If we are thus open to miraculous images that seem to be non-contact scorches and might not have involved a formation process, must we not also be open to miraculous images that seem to be contact scorches and might not have involved a formation process?

Frankly, if we allow for miracles, we are beyond the limits of science. I don’t see any difference between contact and non-contact in this context.

It would be fair to argue that I threw miracles into the mix and that was never Colin’s intent. Fair enough. But that doesn’t solve anything, does it? Are not the investigators of UV, for instance, contemplating miraculous causation in some way or other?  Is there a philosopher in the house? David Hume, where are you?

While I was writing this, Colin clarified his position of contact vs. non-contact. It is helpful, so here it is:

I use “contact scorch” to indicate there is no imaging except where template is in direct physical atom-to-atom contact with hot metal, ceramic, whatever. If there’s the slightest air gap, then there’s essentially no scorching, though a slight yellowing might just be possible from hot convected gases.

There are those who maintain that the TS image includes parts of the subject that could not have been in contact with linen. They have yet to convince this sceptic. All the important parts, i.e. raised relief, could or would be accessible, especially if linen were draped over template (whether bas relief or fully 3D) and then manually and forcibly impressed in and around important contours. The places most likely to get ‘missed’ are precisely those that appear as pale poorly or non-imaged areas on the TS (eye sockets, around the crossed hands, the gaps or even curvature between fingers etc.).

I use bas relief to imply something like the head on a coin with a little raised relief but much less in relative terms than the real live or dead subject, or a fully 3D representation of the latter (statue, bust etc). The wiki definition is OK seems OK for starters:

“Bas-relief is a type of sculpture that has less depth to the faces and figures than they actually have, when measured proportionately (to scale). This technique retains the natural contours of the figures, and allows the work to be viewed from many angles without distortion of the figures themselves.”

I believe the face (at least) of the TS image was imprinted from a bas relief (as incidentally did Prof Luigi Garlaschelli). The sharpish break in image continuity between cheek and hair on both sides is the give-away, suggesting there to have been a groove or trough in the template such that no imaging was possible in that gap. The idea that the break is just a banding effect in the linen, that the ‘missing’ image is retrievable with the right ‘enhancement’ with computer software etc, simply does not stand up to close critical scrutiny. That knob-twiddling-solves-all view is an example of what is known technically in boring old mainstream science as “pure tosh”.

* A Summary of STURP’s Conclusions

Comment Promoted: Thibault Heimburger on Rogers’ Discoveries

August 7, 2014 43 comments

clip_image001Thibault writes in a comment to 50/50 : Colin Berry’s Most Outlandish Proposal. Comments follow by anoxie, Charles Freeman and Colin Berry. Join in there or here. This was just too important a comment to not be at the posting level:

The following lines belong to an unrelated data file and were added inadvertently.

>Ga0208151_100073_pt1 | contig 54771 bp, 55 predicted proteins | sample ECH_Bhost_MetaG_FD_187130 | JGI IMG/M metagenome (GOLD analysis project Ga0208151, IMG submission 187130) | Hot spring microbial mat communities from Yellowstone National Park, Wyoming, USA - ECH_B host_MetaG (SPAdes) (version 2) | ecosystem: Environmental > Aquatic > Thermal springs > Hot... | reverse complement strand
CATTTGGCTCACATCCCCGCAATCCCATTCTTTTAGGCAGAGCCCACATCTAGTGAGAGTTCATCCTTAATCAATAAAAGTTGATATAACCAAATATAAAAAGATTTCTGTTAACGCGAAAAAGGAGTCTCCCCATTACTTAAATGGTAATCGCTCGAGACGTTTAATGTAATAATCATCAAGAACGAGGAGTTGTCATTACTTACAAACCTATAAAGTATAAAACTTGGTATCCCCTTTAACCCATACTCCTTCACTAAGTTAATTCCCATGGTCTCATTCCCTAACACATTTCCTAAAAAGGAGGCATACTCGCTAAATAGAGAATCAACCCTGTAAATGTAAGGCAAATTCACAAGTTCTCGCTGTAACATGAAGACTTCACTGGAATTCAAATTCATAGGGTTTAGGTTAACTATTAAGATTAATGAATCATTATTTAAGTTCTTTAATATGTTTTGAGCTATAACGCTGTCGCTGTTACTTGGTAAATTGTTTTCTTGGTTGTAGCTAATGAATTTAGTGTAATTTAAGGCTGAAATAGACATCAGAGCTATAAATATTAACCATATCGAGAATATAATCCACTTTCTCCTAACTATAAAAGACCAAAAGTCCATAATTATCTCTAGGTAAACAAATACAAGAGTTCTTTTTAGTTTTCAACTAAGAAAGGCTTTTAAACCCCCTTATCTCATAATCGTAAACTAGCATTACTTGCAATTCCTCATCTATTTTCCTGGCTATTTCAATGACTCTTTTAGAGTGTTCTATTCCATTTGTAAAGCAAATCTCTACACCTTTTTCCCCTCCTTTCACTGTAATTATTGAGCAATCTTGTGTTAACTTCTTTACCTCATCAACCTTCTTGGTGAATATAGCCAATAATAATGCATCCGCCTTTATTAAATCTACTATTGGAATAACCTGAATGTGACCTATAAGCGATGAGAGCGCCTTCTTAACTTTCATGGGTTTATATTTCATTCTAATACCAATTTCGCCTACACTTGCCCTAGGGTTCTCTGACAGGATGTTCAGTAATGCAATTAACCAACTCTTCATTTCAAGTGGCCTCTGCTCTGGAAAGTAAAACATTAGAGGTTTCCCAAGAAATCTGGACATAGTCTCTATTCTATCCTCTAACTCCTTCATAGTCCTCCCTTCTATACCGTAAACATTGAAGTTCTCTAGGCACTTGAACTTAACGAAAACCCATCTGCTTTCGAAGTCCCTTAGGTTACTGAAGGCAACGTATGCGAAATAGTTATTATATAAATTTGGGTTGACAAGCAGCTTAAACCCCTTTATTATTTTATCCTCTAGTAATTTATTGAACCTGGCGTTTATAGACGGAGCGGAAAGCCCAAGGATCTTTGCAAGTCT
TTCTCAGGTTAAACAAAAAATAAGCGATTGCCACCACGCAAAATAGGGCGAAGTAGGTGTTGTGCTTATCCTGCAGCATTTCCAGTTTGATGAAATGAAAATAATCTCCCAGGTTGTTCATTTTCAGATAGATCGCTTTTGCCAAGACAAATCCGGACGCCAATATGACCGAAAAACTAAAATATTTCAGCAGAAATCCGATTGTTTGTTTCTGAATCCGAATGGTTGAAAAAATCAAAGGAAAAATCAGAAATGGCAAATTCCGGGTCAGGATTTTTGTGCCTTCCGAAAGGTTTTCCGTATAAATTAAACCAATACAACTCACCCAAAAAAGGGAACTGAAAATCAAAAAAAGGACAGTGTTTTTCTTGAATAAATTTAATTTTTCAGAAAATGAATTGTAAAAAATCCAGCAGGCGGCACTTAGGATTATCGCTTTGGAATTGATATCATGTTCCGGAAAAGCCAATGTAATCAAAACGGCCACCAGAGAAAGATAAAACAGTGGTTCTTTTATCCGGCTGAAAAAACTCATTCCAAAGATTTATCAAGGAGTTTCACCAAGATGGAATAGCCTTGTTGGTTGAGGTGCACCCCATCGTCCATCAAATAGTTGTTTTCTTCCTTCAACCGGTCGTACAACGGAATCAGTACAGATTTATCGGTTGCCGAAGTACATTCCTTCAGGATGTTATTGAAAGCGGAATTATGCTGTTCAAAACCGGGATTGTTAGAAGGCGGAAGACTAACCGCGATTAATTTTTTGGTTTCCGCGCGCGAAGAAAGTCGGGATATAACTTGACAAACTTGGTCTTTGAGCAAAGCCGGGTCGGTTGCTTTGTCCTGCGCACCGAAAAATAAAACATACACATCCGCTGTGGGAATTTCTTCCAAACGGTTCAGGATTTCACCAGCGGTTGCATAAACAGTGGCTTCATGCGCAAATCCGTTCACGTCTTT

. . . Actually, all of Rogers’ discoveries (the strongly anomalous cotton content, the dye and, last but not least, the vanillin tests) were performed on several threads coming from the Raes sample adjacent to the C14 samples. Those Raes threads were given to STURP (in fact Rogers) on the order of Card. Ballestrero himself. No secret here.

Since the Raes sample and the C14 samples necessarily shared at least some threads, Rogers thought that the entire Raes/C14 corner was not representative of the bulk of the TS. However, as a true scientist, he wanted to verify specifically this point.

Later, he could obtain 2 tiny pieces of threads coming from the center of the C14 dated sample. He could confirm the presence of dye as well as the very high amount of cotton in these 2 threads. To my knowledge, for some reasons (lack of time or smallness of the samples or..) he did not perform the test for the vanillin on these C14 pieces of thread.

Shortly, Rogers’s discoveries re the anomalous characteristics of the Raes/C14 corner came from the detailed study of an arguably representative genuine sample (Raes piece 1). He confirmed them on 2 small pieces from the center of the C14 sample. Those pieces were truly from the center of the C14 sample and there is a clear “chain of custody”, although unpublished for understandable reasons.
One can discuss endless each of his observations but taking them together they point to the only scientifically acceptable contestation of the C14 results.

I agree that it’s difficult to accept knowing the opposite conclusions of the textile experts (F.Testore, G. Vial and M. Flury-Lemberg).
But read carefully what follows:
My friend journalist Brice Perrier, after a detailed investigation wrote a book in 2011: “Qui a peur du Saint Suaire ?” (in French, Ed. Florent Massot, 2011). This is simply the best serious investigation that includes many interviews of most people (pro and cons) involved in the TS.

He wrote (p.126):
“I went to see one who was recommended to me by both archaeologists and Lyon textile museum experts as the best expert in ancient fabrics, Christophe Moulherat.”
Brice told me that, at the time, Moulherat did not know that the C14 samples came from a single location rather than from three different locations as he thought. He was shocked and added (p.242): “for this kind of fabric, I would have at least chosen to test separately warp and weft threads coming from at least two different locations”

Brice: “I asked him if there were actually invisible repairs.
[Moulherat’s answer]: